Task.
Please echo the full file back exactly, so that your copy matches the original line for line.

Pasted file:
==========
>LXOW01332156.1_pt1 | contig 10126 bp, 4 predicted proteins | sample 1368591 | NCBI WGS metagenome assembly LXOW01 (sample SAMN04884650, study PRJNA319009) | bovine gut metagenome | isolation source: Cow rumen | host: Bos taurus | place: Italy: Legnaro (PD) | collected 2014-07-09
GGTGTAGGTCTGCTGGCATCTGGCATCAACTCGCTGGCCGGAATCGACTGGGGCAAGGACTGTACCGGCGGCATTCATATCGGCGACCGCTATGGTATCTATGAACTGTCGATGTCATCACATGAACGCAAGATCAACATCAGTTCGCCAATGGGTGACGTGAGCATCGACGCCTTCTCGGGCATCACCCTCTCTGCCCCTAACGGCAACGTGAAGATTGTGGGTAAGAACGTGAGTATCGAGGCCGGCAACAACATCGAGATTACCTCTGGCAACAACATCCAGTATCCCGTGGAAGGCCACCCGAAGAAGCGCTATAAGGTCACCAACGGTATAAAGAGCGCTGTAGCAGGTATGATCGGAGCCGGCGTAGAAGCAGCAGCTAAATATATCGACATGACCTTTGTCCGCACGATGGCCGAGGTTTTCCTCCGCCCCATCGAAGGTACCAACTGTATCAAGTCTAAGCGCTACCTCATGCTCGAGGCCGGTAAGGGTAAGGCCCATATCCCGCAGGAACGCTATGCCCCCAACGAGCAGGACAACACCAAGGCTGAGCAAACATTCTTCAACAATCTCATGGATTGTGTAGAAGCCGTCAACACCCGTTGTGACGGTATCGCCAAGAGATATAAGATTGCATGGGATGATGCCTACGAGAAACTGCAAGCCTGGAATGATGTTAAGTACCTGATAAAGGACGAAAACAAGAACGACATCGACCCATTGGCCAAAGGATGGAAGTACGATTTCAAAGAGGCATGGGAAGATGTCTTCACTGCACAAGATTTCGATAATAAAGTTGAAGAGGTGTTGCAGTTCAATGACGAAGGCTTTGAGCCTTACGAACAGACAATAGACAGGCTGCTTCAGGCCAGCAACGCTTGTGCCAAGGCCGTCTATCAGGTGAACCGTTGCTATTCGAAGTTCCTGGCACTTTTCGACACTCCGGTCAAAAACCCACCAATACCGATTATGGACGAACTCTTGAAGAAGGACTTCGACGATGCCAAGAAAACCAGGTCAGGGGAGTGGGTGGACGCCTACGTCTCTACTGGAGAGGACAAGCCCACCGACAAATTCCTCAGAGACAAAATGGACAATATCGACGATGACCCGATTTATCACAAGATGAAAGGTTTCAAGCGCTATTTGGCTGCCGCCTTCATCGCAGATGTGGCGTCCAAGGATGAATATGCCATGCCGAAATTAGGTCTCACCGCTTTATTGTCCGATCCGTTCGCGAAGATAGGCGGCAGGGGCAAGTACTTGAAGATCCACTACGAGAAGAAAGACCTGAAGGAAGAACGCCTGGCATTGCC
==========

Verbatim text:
>LXOW01332156.1_pt1 | contig 10126 bp, 4 predicted proteins | sample 1368591 | NCBI WGS metagenome assembly LXOW01 (sample SAMN04884650, study PRJNA319009) | bovine gut metagenome | isolation source: Cow rumen | host: Bos taurus | place: Italy: Legnaro (PD) | collected 2014-07-09
GGTGTAGGTCTGCTGGCATCTGGCATCAACTCGCTGGCCGGAATCGACTGGGGCAAGGACTGTACCGGCGGCATTCATATCGGCGACCGCTATGGTATCTATGAACTGTCGATGTCATCACATGAACGCAAGATCAACATCAGTTCGCCAATGGGTGACGTGAGCATCGACGCCTTCTCGGGCATCACCCTCTCTGCCCCTAACGGCAACGTGAAGATTGTGGGTAAGAACGTGAGTATCGAGGCCGGCAACAACATCGAGATTACCTCTGGCAACAACATCCAGTATCCCGTGGAAGGCCACCCGAAGAAGCGCTATAAGGTCACCAACGGTATAAAGAGCGCTGTAGCAGGTATGATCGGAGCCGGCGTAGAAGCAGCAGCTAAATATATCGACATGACCTTTGTCCGCACGATGGCCGAGGTTTTCCTCCGCCCCATCGAAGGTACCAACTGTATCAAGTCTAAGCGCTACCTCATGCTCGAGGCCGGTAAGGGTAAGGCCCATATCCCGCAGGAACGCTATGCCCCCAACGAGCAGGACAACACCAAGGCTGAGCAAACATTCTTCAACAATCTCATGGATTGTGTAGAAGCCGTCAACACCCGTTGTGACGGTATCGCCAAGAGATATAAGATTGCATGGGATGATGCCTACGAGAAACTGCAAGCCTGGAATGATGTTAAGTACCTGATAAAGGACGAAAACAAGAACGACATCGACCCATTGGCCAAAGGATGGAAGTACGATTTCAAAGAGGCATGGGAAGATGTCTTCACTGCACAAGATTTCGATAATAAAGTTGAAGAGGTGTTGCAGTTCAATGACGAAGGCTTTGAGCCTTACGAACAGACAATAGACAGGCTGCTTCAGGCCAGCAACGCTTGTGCCAAGGCCGTCTATCAGGTGAACCGTTGCTATTCGAAGTTCCTGGCACTTTTCGACACTCCGGTCAAAAACCCACCAATACCGATTATGGACGAACTCTTGAAGAAGGACTTCGACGATGCCAAGAAAACCAGGTCAGGGGAGTGGGTGGACGCCTACGTCTCTACTGGAGAGGACAAGCCCACCGACAAATTCCTCAGAGACAAAATGGACAATATCGACGATGACCCGATTTATCACAAGATGAAAGGTTTCAAGCGCTATTTGGCTGCCGCCTTCATCGCAGATGTGGCGTCCAAGGATGAATATGCCATGCCGAAATTAGGTCTCACCGCTTTATTGTCCGATCCGTTCGCGAAGATAGGCGGCAGGGGCAAGTACTTGAAGATCCACTACGAGAAGAAAGACCTGAAGGAAGAACGCCTGGCATTGCC